WAMA project announces plans to house nationally endangered animal species

FAUNA: project board members Mike Stevens and John Hawkins discuss the predator proof fence plans for the site.
FAUNA: project board members Mike Stevens and John Hawkins discuss the predator proof fence plans for the site.

The Wildlife Art Museum of Australia project unearthed plans to house and nurture the nationally endangered southern brown bandicoot and the long nose potoroo. 

The project’s newest board member, Mike Stevens, was brought on to strengthen WAMA’s capacity to contribute to the conservation of threatened animal species in the Grampians region. 

“In the past, these animals were part of the Australian landscape, but are now so rare,” he said.

“Most Australians would not be able to identify them or know they play a critical missing role turning over soil to maintain many ecosystems.”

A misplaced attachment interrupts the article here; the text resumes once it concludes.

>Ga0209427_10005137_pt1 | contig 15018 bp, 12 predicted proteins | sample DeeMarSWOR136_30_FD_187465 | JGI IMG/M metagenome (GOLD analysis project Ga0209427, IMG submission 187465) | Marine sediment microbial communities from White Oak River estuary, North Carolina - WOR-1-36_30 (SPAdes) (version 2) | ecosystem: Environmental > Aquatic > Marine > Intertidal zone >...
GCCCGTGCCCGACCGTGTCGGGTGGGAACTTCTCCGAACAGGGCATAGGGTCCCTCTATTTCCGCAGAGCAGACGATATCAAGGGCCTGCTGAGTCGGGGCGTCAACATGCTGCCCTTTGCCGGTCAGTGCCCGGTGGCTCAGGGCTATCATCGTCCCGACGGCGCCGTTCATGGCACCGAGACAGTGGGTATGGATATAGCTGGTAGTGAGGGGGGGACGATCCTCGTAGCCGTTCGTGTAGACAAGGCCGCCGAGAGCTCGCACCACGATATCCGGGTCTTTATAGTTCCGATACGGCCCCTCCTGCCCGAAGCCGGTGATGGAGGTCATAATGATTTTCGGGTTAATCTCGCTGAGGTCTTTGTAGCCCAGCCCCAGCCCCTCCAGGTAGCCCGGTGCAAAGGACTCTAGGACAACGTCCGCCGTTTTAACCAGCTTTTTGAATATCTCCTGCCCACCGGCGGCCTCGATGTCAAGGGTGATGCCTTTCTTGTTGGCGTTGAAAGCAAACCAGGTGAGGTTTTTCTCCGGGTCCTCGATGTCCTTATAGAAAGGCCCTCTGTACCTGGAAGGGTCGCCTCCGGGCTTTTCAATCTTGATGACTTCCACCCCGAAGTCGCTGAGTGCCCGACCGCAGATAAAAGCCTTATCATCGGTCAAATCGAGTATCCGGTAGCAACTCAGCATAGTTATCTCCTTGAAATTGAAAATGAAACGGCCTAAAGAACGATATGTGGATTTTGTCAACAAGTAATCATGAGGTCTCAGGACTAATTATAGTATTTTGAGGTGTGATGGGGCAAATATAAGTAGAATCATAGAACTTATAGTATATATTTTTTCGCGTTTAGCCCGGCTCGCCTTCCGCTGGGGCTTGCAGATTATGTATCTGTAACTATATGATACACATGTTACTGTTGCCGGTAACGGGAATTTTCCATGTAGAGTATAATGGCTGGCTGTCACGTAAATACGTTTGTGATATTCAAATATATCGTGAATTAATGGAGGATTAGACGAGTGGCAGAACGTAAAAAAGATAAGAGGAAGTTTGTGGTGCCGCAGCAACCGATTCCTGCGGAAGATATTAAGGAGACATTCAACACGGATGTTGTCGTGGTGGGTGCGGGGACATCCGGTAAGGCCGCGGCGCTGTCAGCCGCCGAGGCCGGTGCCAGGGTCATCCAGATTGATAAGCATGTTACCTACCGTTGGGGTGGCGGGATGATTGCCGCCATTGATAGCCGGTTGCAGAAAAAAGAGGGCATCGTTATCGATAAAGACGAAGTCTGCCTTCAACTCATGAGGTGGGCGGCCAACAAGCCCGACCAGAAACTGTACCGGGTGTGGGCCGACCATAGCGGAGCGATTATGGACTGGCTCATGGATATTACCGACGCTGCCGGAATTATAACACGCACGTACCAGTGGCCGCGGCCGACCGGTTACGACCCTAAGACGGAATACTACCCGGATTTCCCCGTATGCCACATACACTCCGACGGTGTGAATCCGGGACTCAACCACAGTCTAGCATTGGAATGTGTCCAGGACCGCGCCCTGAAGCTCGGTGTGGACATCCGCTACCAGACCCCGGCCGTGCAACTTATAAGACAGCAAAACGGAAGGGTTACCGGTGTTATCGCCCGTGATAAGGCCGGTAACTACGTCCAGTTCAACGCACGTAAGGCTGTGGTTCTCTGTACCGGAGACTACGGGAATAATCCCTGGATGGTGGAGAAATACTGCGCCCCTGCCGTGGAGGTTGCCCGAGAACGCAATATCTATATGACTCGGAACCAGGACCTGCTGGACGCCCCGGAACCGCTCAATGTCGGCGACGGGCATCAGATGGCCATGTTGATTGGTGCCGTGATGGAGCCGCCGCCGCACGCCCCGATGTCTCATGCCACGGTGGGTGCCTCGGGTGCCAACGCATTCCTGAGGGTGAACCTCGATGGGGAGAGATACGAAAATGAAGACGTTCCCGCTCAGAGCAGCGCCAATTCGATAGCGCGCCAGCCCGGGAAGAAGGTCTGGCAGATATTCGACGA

The WAMA team will partner with Halls Gap Zoo and government agencies to house the animals in a sanctuary on the proposed site at Pomonal. 

A 1.8-metre high fence will also be installed around the site to protect them from predators such as foxes and feral cats.

"I am excited that WAMA is hoping to not only showcase world-class wildlife art, but to have some of Australia's unique wildlife at the site,” Mr Stevens said.